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That's not an exaggeration. This is one of the very best audio books I've ever listened to and I've listened to hundreds. (Okay, so I'm a Pamuk fan, too.)
True, the book is not about heavy plot or action or even suspense. It's about a man's obsessive search for his past (Istanbul) with the major themes being the role of women, love and loss and guilt and social class- change. In a sense it's about
The first person protagonist is not a particularly likable guy - he's rich, spoiled, selfish and hypocritical. He's engaged to a woman of his own class but has a totally illicit affair with his much younger and very beautiful cousin. The affair, while fairly short-lived, obsesses him for the rest of his life even though she disappears completely for awhile. At the point of the novel's main frame he's constructing a museum of artifacts based on his love. There are ways it's really comparable to Proust or Nabokov but Pamuk is totally fresh and new.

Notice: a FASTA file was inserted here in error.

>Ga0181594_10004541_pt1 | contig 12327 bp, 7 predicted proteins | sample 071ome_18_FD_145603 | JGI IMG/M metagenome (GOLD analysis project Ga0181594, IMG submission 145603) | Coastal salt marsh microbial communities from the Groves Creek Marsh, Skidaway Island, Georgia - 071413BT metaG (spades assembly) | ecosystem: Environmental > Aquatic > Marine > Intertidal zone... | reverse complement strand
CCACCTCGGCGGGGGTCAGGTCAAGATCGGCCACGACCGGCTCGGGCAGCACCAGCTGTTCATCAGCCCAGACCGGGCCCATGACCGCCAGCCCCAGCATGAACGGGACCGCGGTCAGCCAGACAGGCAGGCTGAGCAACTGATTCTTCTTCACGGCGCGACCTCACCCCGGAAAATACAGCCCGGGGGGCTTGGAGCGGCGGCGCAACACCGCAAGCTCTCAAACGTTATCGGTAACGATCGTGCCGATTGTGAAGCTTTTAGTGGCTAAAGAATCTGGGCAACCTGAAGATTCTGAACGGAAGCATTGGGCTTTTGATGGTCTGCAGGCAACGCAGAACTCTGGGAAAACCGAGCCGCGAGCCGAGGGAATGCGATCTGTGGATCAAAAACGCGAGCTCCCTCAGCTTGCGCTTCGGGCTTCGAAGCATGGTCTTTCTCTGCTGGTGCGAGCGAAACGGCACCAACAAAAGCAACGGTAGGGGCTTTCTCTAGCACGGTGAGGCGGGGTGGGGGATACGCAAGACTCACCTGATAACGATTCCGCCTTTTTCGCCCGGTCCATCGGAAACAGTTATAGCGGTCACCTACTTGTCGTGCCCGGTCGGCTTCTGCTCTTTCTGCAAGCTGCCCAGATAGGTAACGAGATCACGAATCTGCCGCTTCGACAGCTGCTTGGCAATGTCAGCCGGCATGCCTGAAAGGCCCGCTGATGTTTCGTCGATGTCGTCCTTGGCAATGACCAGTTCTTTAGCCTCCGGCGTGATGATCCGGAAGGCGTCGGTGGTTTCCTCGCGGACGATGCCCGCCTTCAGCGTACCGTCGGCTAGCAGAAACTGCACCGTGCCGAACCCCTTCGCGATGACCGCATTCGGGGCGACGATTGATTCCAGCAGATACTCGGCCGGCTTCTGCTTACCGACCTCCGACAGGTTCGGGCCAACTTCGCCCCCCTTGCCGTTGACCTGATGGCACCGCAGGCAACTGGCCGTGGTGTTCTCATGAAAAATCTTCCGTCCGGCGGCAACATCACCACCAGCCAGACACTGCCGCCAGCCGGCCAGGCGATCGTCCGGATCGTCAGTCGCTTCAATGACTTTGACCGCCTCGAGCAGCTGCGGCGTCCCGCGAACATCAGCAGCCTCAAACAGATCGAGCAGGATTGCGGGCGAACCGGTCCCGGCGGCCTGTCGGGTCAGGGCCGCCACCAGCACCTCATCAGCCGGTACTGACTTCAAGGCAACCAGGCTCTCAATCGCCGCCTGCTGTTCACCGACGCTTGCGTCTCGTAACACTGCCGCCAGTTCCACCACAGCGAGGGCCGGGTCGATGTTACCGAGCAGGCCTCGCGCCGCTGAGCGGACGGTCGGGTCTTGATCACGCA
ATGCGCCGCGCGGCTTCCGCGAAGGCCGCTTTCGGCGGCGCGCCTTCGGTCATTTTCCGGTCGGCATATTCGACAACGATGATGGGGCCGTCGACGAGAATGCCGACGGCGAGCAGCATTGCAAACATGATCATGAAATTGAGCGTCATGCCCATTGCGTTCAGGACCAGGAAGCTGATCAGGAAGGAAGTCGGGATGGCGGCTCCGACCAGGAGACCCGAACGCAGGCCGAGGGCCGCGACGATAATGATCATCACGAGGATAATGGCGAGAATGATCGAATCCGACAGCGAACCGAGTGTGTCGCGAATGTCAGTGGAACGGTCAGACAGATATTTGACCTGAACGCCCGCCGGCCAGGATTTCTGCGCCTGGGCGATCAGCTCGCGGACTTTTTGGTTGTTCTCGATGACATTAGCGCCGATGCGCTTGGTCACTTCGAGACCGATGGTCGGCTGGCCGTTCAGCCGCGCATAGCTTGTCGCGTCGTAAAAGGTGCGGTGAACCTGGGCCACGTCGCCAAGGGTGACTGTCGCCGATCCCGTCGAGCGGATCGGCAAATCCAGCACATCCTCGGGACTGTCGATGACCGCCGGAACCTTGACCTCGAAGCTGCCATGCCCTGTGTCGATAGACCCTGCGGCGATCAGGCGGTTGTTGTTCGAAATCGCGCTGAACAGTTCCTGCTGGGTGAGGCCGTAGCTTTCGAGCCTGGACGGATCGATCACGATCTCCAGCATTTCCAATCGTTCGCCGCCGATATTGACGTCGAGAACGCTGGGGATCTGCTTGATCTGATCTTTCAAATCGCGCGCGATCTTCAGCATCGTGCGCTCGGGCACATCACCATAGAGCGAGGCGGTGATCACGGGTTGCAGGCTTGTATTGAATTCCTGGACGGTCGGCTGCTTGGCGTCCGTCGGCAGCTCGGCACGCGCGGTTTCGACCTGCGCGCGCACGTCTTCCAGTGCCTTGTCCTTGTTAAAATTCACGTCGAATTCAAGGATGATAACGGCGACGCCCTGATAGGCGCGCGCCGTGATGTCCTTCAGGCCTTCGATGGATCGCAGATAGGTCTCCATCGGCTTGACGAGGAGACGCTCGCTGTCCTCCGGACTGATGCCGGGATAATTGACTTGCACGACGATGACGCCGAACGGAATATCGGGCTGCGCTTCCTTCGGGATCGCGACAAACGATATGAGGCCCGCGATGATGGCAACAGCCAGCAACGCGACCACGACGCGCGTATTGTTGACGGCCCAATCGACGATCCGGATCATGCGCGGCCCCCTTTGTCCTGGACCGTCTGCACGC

The narrator, John Lee, is pitch perfect - there were times when I just closed my eyes and listened to the rich prose.
6 of 6 people found this review helpful
The main character is not likable, and I never could decide whether or not Pamuk wanted us to like him, which is part of what made the book so hypnotic. It's rare that you get a beautifully drawn character that sits on a razor edge of moral culpability without easily tumbling to either side. I think that's what I liked most.
And of course . . . there was John Lee. He is amazing. I listen to books just because he's the narrator. He somehow manages to avoid sounding pedantic when trying to get accents and pronunciations just so, which is a tricky thing to do.
4 of 4 people found this review helpful